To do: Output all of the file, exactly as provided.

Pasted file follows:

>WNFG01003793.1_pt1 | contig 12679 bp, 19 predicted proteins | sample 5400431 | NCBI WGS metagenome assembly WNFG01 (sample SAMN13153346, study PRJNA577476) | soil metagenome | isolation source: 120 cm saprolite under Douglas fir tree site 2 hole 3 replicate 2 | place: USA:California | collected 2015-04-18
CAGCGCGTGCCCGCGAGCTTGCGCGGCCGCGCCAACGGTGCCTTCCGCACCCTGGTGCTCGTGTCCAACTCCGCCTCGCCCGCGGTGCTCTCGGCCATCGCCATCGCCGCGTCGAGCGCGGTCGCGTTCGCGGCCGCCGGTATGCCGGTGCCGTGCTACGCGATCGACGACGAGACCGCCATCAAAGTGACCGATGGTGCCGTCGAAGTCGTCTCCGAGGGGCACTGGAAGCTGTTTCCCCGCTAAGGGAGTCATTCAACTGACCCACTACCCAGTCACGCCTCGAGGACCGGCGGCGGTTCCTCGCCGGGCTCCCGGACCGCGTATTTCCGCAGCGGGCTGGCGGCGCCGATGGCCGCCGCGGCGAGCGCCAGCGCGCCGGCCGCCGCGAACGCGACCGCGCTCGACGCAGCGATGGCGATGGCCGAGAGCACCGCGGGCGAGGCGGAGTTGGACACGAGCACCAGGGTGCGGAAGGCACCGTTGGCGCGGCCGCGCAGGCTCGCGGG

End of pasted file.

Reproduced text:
>WNFG01003793.1_pt1 | contig 12679 bp, 19 predicted proteins | sample 5400431 | NCBI WGS metagenome assembly WNFG01 (sample SAMN13153346, study PRJNA577476) | soil metagenome | isolation source: 120 cm saprolite under Douglas fir tree site 2 hole 3 replicate 2 | place: USA:California | collected 2015-04-18
CAGCGCGTGCCCGCGAGCTTGCGCGGCCGCGCCAACGGTGCCTTCCGCACCCTGGTGCTCGTGTCCAACTCCGCCTCGCCCGCGGTGCTCTCGGCCATCGCCATCGCCGCGTCGAGCGCGGTCGCGTTCGCGGCCGCCGGTATGCCGGTGCCGTGCTACGCGATCGACGACGAGACCGCCATCAAAGTGACCGATGGTGCCGTCGAAGTCGTCTCCGAGGGGCACTGGAAGCTGTTTCCCCGCTAAGGGAGTCATTCAACTGACCCACTACCCAGTCACGCCTCGAGGACCGGCGGCGGTTCCTCGCCGGGCTCCCGGACCGCGTATTTCCGCAGCGGGCTGGCGGCGCCGATGGCCGCCGCGGCGAGCGCCAGCGCGCCGGCCGCCGCGAACGCGACCGCGCTCGACGCAGCGATGGCGATGGCCGAGAGCACCGCGGGCGAGGCGGAGTTGGACACGAGCACCAGGGTGCGGAAGGCACCGTTGGCGCGGCCGCGCAGGCTCGCGGG